Will you be able to sustain your business beyond the lifetime of your oldest clients, after they leave their fortunes to their heirs? For investment advisors who built their businesses on the wealth of baby boomers, the impending transfer of an estimated $30 trillion – the largest intergenerational wealth transfer in history – poses a predicament. Significant assets could soon be walking out the door. According to an article in InvestmentNews, 66% of children fire their parents’ advisors upon receiving their inheritance.
While the impending wealth transfer presents a challenge, it also presents an opportunity for a firm to strengthen its foundation and value proposition to serve a new generation. Strategies for long-term asset retention should be a top priority for every RIA. If financial advisors connect with beneficiaries early, provide relevant advice, and position themselves appropriately, they can significantly increase the likelihood of managing assets for families across multiple generations. Retaining younger clients with a longer time horizon can, in turn, enhance a firm’s value for succession or acquisition planning.
The key to achieving this is getting to know the heirs personally and understanding what is important to them as individuals. In many cases, the children of baby boomers are not likely to follow in their parents’ footsteps. They may pursue different professions; have their own political beliefs, cultural touchstones, definitions of success, and very different ideas about money and wealth.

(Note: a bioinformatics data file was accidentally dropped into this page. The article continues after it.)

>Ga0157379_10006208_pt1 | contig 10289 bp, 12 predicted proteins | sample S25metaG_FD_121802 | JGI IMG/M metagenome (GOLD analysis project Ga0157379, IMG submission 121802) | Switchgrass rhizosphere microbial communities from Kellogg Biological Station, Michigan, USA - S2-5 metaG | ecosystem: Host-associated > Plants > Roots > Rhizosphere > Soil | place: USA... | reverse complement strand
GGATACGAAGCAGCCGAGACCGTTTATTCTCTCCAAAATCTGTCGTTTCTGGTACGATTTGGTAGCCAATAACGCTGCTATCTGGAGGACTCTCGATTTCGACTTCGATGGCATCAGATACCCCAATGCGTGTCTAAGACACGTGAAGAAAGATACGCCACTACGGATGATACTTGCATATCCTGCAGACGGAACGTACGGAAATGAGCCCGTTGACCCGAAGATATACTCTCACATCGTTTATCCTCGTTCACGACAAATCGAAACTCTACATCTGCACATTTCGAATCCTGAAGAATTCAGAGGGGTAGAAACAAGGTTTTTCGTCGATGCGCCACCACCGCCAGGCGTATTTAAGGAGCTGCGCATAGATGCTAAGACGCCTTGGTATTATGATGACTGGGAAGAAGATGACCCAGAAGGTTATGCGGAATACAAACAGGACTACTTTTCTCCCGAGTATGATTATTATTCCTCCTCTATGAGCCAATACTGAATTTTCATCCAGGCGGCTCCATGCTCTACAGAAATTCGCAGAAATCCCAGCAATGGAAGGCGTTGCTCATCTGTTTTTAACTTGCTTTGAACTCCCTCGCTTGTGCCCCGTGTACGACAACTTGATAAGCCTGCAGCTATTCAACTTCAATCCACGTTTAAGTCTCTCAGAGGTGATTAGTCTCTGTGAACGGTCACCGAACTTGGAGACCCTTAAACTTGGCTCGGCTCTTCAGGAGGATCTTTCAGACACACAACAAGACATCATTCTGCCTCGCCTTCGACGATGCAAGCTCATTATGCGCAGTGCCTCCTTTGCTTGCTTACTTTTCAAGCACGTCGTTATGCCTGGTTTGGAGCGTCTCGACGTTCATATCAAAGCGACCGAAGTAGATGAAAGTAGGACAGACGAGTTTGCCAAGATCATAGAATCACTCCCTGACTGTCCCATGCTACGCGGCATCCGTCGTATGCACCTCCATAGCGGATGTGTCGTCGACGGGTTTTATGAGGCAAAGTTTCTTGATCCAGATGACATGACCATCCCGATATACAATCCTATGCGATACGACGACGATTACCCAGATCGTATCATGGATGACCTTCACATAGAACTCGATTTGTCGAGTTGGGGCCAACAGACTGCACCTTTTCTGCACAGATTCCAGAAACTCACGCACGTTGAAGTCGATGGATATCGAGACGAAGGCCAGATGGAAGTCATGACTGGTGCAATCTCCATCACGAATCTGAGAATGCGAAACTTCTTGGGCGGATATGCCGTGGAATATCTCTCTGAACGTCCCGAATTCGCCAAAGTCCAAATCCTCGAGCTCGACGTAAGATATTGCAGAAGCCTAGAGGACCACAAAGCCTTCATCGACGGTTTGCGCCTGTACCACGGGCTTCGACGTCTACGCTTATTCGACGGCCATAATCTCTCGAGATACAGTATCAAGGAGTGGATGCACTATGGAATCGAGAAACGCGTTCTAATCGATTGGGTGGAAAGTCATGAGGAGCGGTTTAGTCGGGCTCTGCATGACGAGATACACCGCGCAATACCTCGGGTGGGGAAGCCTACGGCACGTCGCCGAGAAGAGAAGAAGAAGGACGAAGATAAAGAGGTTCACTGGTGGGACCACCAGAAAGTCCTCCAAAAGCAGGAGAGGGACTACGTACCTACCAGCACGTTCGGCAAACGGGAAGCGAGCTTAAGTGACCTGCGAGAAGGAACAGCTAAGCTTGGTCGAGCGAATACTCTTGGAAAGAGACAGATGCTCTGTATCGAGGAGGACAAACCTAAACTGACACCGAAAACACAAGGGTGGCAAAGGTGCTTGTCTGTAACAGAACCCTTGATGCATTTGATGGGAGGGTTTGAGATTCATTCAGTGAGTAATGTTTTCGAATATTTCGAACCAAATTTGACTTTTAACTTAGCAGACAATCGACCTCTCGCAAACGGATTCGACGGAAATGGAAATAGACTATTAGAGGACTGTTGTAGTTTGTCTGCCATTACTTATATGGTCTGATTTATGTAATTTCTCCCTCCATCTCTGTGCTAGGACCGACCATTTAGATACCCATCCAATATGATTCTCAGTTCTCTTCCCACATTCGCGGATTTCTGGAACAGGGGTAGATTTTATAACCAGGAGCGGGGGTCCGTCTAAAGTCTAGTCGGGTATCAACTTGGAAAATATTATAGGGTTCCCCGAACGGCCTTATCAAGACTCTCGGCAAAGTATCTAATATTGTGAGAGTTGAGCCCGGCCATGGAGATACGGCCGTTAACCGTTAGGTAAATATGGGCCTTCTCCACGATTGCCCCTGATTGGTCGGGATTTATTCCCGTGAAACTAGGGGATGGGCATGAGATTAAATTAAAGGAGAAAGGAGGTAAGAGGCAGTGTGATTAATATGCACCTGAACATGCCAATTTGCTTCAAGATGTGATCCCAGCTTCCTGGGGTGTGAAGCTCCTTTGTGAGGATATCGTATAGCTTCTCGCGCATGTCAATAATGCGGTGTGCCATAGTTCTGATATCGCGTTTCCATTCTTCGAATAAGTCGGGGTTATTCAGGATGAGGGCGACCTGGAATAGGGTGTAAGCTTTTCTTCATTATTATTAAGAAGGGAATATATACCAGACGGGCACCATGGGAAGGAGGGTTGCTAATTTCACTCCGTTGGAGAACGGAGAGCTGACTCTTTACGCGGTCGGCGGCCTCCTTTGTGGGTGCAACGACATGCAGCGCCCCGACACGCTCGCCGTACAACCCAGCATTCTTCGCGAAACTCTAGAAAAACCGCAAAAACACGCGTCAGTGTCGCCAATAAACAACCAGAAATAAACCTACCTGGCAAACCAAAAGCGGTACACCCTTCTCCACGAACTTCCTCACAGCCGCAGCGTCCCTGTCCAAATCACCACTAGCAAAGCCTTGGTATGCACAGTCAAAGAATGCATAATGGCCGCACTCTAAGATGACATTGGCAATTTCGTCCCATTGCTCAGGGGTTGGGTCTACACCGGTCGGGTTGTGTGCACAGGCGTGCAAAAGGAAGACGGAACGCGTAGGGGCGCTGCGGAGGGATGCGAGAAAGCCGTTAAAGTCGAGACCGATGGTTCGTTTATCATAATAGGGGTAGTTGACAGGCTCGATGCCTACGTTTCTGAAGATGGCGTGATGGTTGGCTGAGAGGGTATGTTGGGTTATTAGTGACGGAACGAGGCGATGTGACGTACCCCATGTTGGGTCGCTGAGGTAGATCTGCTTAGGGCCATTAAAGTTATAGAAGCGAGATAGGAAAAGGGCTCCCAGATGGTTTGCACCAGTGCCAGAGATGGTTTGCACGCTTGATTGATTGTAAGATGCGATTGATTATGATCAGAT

A critical difference to pay attention to is different generations ‘relationship with technology. The sons and daughters of boomers have grown up with the Internet and interactive technology. They are quite comfortable collecting information and conducting business online. In fact, many may prefer that to human interaction. Younger generations want to make their own decisions based on the information they gather. This has significant implications for how they will make decisions about their inherited wealth. Indeed, the emerging tech-savvy generation of wealth builders is a key driver behind the rise of automated investment management, or “robo-advice.”
Our new white paper, How to Manage the Impending Wealth Transfer, lays out three key strategies for advisors to improve their chances of winning over the heirs to the baby-boom fortune. It outlines the steps advisors can take to connect with members of the next generation, earn their confidence, cultivate relationships, and demonstrate real value. Advisory firms need to take a hard look at their use of technology to ensure it measures up to the standard to which the next generation has become accustomed. Firms that wish to retain the assets passed on from clients to their children must demonstrate they can provide seamless, on-demand digital client experiences on par with global technology leaders such as Google, Amazon, or Apple. They must adapt to their future clients’ preferred channels of interaction and give them 24/7 information access. They must be able to show that they are using the latest technology not merely to achieve efficiency and scale, but to create a uniquely satisfying and differentiating client experience.
The strategic use of technology can play a key role in helping advisors efficiently and effectively prepare for the transfer of wealth from boomers to their heirs. To see the essential components of an integrated, client-centric advisory platform, download our white paper.